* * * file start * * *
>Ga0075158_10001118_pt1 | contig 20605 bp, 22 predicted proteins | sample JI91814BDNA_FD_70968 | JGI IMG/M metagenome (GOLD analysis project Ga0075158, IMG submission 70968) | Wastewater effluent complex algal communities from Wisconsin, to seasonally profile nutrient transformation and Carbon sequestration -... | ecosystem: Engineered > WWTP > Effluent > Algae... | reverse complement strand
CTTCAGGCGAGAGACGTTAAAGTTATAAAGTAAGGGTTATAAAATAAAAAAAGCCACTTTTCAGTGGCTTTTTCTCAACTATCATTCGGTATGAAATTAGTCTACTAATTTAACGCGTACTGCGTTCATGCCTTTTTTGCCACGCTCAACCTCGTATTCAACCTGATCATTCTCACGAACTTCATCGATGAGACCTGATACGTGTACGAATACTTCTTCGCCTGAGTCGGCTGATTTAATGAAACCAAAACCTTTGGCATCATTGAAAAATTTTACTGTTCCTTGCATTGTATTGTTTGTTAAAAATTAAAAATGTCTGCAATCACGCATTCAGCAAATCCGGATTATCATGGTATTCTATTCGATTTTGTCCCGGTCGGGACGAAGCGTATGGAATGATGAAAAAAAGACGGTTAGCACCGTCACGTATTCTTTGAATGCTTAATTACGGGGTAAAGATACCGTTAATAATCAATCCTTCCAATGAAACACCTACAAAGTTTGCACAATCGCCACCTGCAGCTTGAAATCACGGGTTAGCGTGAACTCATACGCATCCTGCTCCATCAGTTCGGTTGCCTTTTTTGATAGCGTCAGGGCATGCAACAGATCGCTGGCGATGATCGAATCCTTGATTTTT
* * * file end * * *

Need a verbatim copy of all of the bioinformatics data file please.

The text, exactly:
>Ga0075158_10001118_pt1 | contig 20605 bp, 22 predicted proteins | sample JI91814BDNA_FD_70968 | JGI IMG/M metagenome (GOLD analysis project Ga0075158, IMG submission 70968) | Wastewater effluent complex algal communities from Wisconsin, to seasonally profile nutrient transformation and Carbon sequestration -... | ecosystem: Engineered > WWTP > Effluent > Algae... | reverse complement strand
CTTCAGGCGAGAGACGTTAAAGTTATAAAGTAAGGGTTATAAAATAAAAAAAGCCACTTTTCAGTGGCTTTTTCTCAACTATCATTCGGTATGAAATTAGTCTACTAATTTAACGCGTACTGCGTTCATGCCTTTTTTGCCACGCTCAACCTCGTATTCAACCTGATCATTCTCACGAACTTCATCGATGAGACCTGATACGTGTACGAATACTTCTTCGCCTGAGTCGGCTGATTTAATGAAACCAAAACCTTTGGCATCATTGAAAAATTTTACTGTTCCTTGCATTGTATTGTTTGTTAAAAATTAAAAATGTCTGCAATCACGCATTCAGCAAATCCGGATTATCATGGTATTCTATTCGATTTTGTCCCGGTCGGGACGAAGCGTATGGAATGATGAAAAAAAGACGGTTAGCACCGTCACGTATTCTTTGAATGCTTAATTACGGGGTAAAGATACCGTTAATAATCAATCCTTCCAATGAAACACCTACAAAGTTTGCACAATCGCCACCTGCAGCTTGAAATCACGGGTTAGCGTGAACTCATACGCATCCTGCTCCATCAGTTCGGTTGCCTTTTTTGATAGCGTCAGGGCATGCAACAGATCGCTGGCGATGATCGAATCCTTGATTTTT